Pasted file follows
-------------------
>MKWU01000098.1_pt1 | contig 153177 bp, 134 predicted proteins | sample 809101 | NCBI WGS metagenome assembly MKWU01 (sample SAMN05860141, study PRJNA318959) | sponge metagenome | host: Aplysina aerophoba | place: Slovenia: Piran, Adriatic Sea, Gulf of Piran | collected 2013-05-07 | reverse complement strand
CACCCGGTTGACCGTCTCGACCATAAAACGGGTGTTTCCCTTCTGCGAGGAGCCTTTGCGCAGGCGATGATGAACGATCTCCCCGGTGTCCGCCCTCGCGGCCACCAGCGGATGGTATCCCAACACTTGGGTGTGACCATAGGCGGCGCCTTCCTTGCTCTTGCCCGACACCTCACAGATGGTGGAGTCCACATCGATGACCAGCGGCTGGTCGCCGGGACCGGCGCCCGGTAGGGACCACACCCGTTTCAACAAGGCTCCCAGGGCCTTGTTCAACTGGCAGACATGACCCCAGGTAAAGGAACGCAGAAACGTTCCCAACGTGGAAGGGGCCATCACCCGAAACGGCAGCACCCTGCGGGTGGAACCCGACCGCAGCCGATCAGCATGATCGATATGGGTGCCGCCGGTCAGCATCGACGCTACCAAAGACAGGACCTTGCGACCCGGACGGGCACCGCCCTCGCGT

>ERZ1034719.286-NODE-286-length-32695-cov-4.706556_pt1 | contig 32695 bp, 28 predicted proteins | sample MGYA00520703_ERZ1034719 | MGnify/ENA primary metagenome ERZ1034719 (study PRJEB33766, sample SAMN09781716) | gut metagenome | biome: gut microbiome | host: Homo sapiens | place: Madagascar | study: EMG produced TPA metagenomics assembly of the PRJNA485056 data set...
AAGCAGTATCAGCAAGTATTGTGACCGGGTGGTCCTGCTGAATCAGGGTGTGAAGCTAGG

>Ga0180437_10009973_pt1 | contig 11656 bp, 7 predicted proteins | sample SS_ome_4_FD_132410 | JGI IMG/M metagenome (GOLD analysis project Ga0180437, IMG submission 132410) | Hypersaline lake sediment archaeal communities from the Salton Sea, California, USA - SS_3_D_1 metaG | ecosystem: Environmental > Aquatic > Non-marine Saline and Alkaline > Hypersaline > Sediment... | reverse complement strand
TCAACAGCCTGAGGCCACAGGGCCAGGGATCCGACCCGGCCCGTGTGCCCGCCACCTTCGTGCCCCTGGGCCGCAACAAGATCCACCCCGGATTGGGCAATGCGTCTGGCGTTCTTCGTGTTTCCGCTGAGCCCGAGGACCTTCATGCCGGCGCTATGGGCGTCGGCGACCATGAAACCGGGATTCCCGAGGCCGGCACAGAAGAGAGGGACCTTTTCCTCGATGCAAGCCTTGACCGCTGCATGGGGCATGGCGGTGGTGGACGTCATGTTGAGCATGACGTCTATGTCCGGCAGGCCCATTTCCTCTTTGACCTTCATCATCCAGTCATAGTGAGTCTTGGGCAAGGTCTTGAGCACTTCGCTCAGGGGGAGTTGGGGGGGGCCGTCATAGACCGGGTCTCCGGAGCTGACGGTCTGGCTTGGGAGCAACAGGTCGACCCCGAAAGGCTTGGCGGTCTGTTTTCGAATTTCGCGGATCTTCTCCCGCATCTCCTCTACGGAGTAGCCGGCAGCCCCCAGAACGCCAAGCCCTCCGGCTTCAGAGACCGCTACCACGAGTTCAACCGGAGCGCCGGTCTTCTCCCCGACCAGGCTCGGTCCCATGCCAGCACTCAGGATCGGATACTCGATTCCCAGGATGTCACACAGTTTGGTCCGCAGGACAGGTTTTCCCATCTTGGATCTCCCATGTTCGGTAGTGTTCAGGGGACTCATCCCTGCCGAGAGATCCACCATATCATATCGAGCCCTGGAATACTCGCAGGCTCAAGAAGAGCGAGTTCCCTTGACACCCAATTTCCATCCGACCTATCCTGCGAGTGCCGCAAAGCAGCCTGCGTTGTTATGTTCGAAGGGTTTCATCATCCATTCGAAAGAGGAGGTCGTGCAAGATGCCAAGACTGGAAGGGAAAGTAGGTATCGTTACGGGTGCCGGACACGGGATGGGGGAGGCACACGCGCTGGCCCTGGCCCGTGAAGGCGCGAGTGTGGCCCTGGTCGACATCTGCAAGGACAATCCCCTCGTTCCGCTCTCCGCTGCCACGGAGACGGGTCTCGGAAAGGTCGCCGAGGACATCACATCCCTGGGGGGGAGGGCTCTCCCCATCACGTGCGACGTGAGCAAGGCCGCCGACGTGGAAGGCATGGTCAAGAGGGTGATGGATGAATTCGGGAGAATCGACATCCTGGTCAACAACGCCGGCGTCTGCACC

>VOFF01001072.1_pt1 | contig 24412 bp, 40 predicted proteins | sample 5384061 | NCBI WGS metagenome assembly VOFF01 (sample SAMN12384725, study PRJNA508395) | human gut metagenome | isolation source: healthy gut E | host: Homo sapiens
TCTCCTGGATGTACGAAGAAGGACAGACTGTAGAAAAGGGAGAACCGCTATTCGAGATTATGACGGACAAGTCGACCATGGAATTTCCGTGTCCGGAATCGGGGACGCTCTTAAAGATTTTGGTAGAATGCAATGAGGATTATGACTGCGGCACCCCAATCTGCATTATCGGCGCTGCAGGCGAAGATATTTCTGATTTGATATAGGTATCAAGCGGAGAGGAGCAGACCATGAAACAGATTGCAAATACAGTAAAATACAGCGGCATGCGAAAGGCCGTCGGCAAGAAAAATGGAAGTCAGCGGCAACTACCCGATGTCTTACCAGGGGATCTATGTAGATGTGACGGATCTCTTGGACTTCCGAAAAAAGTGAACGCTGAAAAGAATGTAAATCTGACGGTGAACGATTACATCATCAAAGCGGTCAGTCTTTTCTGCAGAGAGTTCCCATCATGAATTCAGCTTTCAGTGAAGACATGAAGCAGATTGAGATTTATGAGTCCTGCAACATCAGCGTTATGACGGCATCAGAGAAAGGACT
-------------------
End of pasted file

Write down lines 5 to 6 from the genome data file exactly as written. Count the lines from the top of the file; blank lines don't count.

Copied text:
>Ga0180437_10009973_pt1 | contig 11656 bp, 7 predicted proteins | sample SS_ome_4_FD_132410 | JGI IMG/M metagenome (GOLD analysis project Ga0180437, IMG submission 132410) | Hypersaline lake sediment archaeal communities from the Salton Sea, California, USA - SS_3_D_1 metaG | ecosystem: Environmental > Aquatic > Non-marine Saline and Alkaline > Hypersaline > Sediment... | reverse complement strand
TCAACAGCCTGAGGCCACAGGGCCAGGGATCCGACCCGGCCCGTGTGCCCGCCACCTTCGTGCCCCTGGGCCGCAACAAGATCCACCCCGGATTGGGCAATGCGTCTGGCGTTCTTCGTGTTTCCGCTGAGCCCGAGGACCTTCATGCCGGCGCTATGGGCGTCGGCGACCATGAAACCGGGATTCCCGAGGCCGGCACAGAAGAGAGGGACCTTTTCCTCGATGCAAGCCTTGACCGCTGCATGGGGCATGGCGGTGGTGGACGTCATGTTGAGCATGACGTCTATGTCCGGCAGGCCCATTTCCTCTTTGACCTTCATCATCCAGTCATAGTGAGTCTTGGGCAAGGTCTTGAGCACTTCGCTCAGGGGGAGTTGGGGGGGGCCGTCATAGACCGGGTCTCCGGAGCTGACGGTCTGGCTTGGGAGCAACAGGTCGACCCCGAAAGGCTTGGCGGTCTGTTTTCGAATTTCGCGGATCTTCTCCCGCATCTCCTCTACGGAGTAGCCGGCAGCCCCCAGAACGCCAAGCCCTCCGGCTTCAGAGACCGCTACCACGAGTTCAACCGGAGCGCCGGTCTTCTCCCCGACCAGGCTCGGTCCCATGCCAGCACTCAGGATCGGATACTCGATTCCCAGGATGTCACACAGTTTGGTCCGCAGGACAGGTTTTCCCATCTTGGATCTCCCATGTTCGGTAGTGTTCAGGGGACTCATCCCTGCCGAGAGATCCACCATATCATATCGAGCCCTGGAATACTCGCAGGCTCAAGAAGAGCGAGTTCCCTTGACACCCAATTTCCATCCGACCTATCCTGCGAGTGCCGCAAAGCAGCCTGCGTTGTTATGTTCGAAGGGTTTCATCATCCATTCGAAAGAGGAGGTCGTGCAAGATGCCAAGACTGGAAGGGAAAGTAGGTATCGTTACGGGTGCCGGACACGGGATGGGGGAGGCACACGCGCTGGCCCTGGCCCGTGAAGGCGCGAGTGTGGCCCTGGTCGACATCTGCAAGGACAATCCCCTCGTTCCGCTCTCCGCTGCCACGGAGACGGGTCTCGGAAAGGTCGCCGAGGACATCACATCCCTGGGGGGGAGGGCTCTCCCCATCACGTGCGACGTGAGCAAGGCCGCCGACGTGGAAGGCATGGTCAAGAGGGTGATGGATGAATTCGGGAGAATCGACATCCTGGTCAACAACGCCGGCGTCTGCACC